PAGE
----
Thus, the present invention further provides a method of manufacturing a pharmaceutical substrate with medicament powder deposited thereon, comprising electrostatically depositing the medicament powder on the substrate. In certain preferred embodiments, the pharmaceutical substrate is, for example, an inhaler substrate, a tablet, capsule or suppository. Preferably, the electrostatic deposition of the medicament occurs on a predefined region of the substrate, such as the surface of a tablet inside the edges so that the edges of the tablet may be sealed.

FIG. 1 depicts apparatus for depositing a predefined quantity of charge at a particular location on a dielectric substrate 110. Specifically, the apparatus 100 is comprised of an ion emitter commonly referred to as an ionographic print head 102, AC and DC signal sources 104 and 106 for the print head, a charge control circuit 108 and a dielectric layer 110 (substrate) supported by a conductive plate 112. More specifically, the print head 102 contains a first electrode 114 separated from a second electrode 116 by an insulator 118. The AC signal source 104 typically supplies a 5 MHz RF signal of approximately 1500 peak-to-peak volts across the first and second electrodes. The second electrode contains an aperture that forms an ion generation region 120. The AC signal causes an electric field between the electrodes to form a plasma in region 120. Specifically, the air within this region becomes ionized forming the plasma. To remove the ions 121 from the region and propel them towards the substrate, a screen grid 122 is positioned in a spaced-apart parallel relation to the second electrode 116 and the grid 122 contains an aperture 126 that is coaxially aligned with the region 120. Insulating layer 124, located between the screen grid 122 and the second electrode 116, maintains the screen grid 122 in this spaced-apart relation with respect to the second electrode 116.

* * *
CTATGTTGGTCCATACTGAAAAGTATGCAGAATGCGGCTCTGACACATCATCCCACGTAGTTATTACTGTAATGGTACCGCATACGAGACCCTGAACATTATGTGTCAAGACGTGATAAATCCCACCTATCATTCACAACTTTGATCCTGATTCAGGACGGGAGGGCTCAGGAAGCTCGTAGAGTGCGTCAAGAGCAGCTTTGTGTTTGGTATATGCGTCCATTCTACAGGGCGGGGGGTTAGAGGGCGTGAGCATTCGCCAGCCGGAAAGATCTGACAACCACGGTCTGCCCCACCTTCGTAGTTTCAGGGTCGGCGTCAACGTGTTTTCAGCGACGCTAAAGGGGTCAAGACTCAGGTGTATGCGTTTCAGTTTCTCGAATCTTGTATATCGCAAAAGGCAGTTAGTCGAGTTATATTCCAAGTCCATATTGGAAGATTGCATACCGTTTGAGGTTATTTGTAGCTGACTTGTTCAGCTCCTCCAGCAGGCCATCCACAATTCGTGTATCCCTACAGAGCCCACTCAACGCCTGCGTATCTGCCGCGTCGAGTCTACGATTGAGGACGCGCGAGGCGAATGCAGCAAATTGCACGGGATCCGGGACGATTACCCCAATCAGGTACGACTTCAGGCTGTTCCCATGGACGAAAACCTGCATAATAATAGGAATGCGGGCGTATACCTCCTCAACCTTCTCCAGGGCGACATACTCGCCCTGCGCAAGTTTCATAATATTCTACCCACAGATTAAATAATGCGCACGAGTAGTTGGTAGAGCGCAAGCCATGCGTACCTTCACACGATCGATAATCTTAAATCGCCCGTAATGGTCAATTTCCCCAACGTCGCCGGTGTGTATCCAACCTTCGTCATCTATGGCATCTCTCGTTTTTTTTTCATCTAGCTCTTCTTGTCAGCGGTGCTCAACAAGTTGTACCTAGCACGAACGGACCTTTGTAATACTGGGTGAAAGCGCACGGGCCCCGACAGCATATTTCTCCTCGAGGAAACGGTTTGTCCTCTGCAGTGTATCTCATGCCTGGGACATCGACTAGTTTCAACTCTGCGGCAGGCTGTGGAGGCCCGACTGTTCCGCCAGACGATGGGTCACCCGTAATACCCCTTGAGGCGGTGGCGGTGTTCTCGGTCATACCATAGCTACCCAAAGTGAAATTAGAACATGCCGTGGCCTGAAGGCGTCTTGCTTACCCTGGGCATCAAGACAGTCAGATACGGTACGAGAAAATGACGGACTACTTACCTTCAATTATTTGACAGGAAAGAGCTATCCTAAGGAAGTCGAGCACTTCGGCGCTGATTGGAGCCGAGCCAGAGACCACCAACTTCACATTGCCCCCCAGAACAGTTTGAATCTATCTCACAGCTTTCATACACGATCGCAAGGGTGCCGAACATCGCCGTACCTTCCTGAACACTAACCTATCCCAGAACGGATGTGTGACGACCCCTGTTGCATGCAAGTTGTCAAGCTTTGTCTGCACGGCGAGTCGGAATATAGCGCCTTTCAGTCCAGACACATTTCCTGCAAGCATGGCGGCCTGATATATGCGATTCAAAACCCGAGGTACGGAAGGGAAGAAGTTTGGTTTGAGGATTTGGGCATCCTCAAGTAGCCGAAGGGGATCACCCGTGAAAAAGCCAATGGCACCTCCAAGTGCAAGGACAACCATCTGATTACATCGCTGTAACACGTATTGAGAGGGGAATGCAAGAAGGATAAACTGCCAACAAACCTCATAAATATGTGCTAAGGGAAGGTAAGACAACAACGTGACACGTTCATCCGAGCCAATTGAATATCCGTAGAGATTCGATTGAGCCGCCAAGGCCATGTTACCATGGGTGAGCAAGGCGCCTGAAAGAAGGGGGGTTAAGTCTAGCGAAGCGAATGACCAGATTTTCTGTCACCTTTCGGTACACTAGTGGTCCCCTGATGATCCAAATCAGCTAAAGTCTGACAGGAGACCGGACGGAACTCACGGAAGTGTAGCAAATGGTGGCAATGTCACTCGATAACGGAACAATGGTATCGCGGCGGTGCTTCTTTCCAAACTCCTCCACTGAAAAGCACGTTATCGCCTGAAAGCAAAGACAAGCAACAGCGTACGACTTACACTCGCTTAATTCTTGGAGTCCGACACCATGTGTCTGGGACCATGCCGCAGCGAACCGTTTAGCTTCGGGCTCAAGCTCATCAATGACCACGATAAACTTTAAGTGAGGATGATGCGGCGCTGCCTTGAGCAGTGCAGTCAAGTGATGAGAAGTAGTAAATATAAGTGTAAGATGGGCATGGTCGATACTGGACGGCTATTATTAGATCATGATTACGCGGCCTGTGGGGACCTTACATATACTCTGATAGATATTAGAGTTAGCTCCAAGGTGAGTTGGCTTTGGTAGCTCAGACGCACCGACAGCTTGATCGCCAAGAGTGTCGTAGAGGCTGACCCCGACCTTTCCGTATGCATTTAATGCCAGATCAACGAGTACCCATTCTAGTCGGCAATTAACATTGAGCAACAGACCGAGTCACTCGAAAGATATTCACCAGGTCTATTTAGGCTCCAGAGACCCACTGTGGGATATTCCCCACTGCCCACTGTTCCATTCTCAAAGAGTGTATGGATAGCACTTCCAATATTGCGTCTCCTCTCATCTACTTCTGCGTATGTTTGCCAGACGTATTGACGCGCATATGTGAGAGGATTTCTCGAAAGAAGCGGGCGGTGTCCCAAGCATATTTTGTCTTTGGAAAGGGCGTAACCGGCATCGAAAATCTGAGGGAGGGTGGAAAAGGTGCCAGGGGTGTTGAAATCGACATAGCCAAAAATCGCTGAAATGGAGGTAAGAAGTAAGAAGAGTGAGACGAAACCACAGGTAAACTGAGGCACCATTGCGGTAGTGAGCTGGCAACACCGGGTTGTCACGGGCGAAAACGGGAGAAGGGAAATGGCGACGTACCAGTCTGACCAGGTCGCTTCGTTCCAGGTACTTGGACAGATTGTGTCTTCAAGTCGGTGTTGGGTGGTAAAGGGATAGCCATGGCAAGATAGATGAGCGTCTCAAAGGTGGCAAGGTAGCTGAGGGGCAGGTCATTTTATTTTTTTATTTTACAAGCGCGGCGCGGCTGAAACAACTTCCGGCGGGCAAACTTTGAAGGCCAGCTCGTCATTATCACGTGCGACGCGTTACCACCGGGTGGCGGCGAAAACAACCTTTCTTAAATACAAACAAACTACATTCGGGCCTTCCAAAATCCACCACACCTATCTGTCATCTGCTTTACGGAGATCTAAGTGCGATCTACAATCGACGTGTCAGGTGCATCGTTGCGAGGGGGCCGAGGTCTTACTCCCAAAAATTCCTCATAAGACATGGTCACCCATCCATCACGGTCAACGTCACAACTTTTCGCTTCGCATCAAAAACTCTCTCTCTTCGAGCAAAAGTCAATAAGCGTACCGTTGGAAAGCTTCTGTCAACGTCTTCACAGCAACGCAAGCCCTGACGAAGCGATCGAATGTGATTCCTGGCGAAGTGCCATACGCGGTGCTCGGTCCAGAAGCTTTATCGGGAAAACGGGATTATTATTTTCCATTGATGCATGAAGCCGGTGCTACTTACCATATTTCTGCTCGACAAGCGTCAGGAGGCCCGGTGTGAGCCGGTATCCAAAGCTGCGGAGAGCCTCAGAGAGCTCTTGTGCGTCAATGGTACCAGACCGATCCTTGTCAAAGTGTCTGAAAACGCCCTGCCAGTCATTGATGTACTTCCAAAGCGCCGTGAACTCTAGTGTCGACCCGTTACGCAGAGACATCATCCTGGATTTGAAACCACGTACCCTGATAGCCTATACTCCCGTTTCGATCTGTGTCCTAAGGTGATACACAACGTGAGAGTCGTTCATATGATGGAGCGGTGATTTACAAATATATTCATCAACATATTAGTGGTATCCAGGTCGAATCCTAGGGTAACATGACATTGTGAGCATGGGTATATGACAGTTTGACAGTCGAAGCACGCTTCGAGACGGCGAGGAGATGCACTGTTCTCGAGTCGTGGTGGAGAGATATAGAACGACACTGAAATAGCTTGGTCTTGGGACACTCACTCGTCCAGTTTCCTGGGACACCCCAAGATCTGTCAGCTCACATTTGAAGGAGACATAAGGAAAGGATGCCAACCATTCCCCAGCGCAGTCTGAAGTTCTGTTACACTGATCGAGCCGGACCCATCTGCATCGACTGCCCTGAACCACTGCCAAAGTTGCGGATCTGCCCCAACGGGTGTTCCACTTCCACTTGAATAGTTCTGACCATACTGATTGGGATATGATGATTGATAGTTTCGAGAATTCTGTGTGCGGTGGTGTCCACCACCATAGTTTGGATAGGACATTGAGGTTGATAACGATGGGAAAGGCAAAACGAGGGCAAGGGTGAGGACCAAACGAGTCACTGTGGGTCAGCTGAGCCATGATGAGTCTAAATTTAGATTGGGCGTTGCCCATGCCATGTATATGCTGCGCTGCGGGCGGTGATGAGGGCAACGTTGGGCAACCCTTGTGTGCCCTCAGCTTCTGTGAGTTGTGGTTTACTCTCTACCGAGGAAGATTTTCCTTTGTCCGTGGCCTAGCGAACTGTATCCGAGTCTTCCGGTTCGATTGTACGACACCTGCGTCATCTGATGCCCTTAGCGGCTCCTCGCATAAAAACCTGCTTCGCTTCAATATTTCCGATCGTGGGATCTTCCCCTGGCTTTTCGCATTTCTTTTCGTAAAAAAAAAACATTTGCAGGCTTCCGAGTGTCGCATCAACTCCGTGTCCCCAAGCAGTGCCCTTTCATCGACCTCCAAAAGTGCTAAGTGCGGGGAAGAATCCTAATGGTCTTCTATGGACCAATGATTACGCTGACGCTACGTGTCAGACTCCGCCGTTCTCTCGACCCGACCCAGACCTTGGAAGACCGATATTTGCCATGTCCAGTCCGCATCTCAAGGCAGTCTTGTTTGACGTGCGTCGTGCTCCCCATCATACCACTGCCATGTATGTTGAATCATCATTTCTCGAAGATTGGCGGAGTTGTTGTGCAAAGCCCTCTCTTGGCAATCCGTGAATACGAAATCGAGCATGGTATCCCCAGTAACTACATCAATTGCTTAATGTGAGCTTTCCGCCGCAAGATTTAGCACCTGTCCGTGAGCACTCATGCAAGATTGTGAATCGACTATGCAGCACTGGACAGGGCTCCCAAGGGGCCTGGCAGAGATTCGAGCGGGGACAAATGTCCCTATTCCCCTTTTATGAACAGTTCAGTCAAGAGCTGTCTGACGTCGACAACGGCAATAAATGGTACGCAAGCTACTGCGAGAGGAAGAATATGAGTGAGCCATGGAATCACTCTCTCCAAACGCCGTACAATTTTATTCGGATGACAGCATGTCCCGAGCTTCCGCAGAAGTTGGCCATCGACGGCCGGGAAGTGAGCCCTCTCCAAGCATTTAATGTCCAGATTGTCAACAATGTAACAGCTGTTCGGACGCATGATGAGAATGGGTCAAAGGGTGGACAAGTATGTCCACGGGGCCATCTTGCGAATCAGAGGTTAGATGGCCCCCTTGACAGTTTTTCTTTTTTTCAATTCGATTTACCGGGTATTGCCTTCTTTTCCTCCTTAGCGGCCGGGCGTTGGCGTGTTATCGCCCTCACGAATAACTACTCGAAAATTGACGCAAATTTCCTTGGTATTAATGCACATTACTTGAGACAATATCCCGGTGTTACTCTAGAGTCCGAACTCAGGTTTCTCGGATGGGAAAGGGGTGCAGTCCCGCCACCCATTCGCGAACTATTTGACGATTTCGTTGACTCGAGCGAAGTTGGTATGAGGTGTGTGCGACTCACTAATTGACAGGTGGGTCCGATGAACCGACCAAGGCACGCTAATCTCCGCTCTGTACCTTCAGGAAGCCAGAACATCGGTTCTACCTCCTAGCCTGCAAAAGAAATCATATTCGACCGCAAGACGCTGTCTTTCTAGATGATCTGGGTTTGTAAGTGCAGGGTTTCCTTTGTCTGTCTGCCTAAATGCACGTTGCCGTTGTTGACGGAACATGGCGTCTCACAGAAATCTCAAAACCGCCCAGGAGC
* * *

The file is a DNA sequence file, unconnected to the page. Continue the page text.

Typically, to control ion extraction from region 120, a DC voltage source 128 is connected between the screen grid and the second electrode. However, empirical study indicates that a voltage of zero volts applied between the second electrode and the screen grid permits effective extraction of ions from region 120. As such, the second electrode can be electrically connected to the screen grid as indicated by dashed line 130. However, tile optimum screen grid to second electrode voltage may vary depending upon the screen grid bias voltage, the AC voltage and frequency, and the particular structure of the ion emitter. thus, for best results, a variable DC voltage source 128 should be used to optimize ion extraction.